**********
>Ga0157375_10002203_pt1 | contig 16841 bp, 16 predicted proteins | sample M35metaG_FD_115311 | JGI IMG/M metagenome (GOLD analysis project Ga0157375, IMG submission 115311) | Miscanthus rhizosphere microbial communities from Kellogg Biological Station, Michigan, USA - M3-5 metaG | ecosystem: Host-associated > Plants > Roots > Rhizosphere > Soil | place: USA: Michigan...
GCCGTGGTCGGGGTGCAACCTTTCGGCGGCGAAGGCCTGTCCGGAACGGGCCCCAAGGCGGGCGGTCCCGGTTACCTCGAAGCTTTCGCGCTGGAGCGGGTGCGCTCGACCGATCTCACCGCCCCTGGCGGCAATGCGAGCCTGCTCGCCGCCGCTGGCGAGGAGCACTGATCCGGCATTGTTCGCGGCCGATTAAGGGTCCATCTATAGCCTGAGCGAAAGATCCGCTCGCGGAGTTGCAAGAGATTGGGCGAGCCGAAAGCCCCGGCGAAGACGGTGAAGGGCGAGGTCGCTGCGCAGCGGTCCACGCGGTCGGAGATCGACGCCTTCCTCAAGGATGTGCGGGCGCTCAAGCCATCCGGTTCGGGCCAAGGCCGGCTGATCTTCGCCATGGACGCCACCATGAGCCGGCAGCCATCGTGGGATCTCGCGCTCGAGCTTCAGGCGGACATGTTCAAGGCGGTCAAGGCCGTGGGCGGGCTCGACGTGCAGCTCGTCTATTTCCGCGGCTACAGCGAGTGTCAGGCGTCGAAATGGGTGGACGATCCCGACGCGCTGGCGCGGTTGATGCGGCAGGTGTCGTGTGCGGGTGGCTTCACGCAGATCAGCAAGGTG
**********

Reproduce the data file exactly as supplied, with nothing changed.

>Ga0157375_10002203_pt1 | contig 16841 bp, 16 predicted proteins | sample M35metaG_FD_115311 | JGI IMG/M metagenome (GOLD analysis project Ga0157375, IMG submission 115311) | Miscanthus rhizosphere microbial communities from Kellogg Biological Station, Michigan, USA - M3-5 metaG | ecosystem: Host-associated > Plants > Roots > Rhizosphere > Soil | place: USA: Michigan...
GCCGTGGTCGGGGTGCAACCTTTCGGCGGCGAAGGCCTGTCCGGAACGGGCCCCAAGGCGGGCGGTCCCGGTTACCTCGAAGCTTTCGCGCTGGAGCGGGTGCGCTCGACCGATCTCACCGCCCCTGGCGGCAATGCGAGCCTGCTCGCCGCCGCTGGCGAGGAGCACTGATCCGGCATTGTTCGCGGCCGATTAAGGGTCCATCTATAGCCTGAGCGAAAGATCCGCTCGCGGAGTTGCAAGAGATTGGGCGAGCCGAAAGCCCCGGCGAAGACGGTGAAGGGCGAGGTCGCTGCGCAGCGGTCCACGCGGTCGGAGATCGACGCCTTCCTCAAGGATGTGCGGGCGCTCAAGCCATCCGGTTCGGGCCAAGGCCGGCTGATCTTCGCCATGGACGCCACCATGAGCCGGCAGCCATCGTGGGATCTCGCGCTCGAGCTTCAGGCGGACATGTTCAAGGCGGTCAAGGCCGTGGGCGGGCTCGACGTGCAGCTCGTCTATTTCCGCGGCTACAGCGAGTGTCAGGCGTCGAAATGGGTGGACGATCCCGACGCGCTGGCGCGGTTGATGCGGCAGGTGTCGTGTGCGGGTGGCTTCACGCAGATCAGCAAGGTG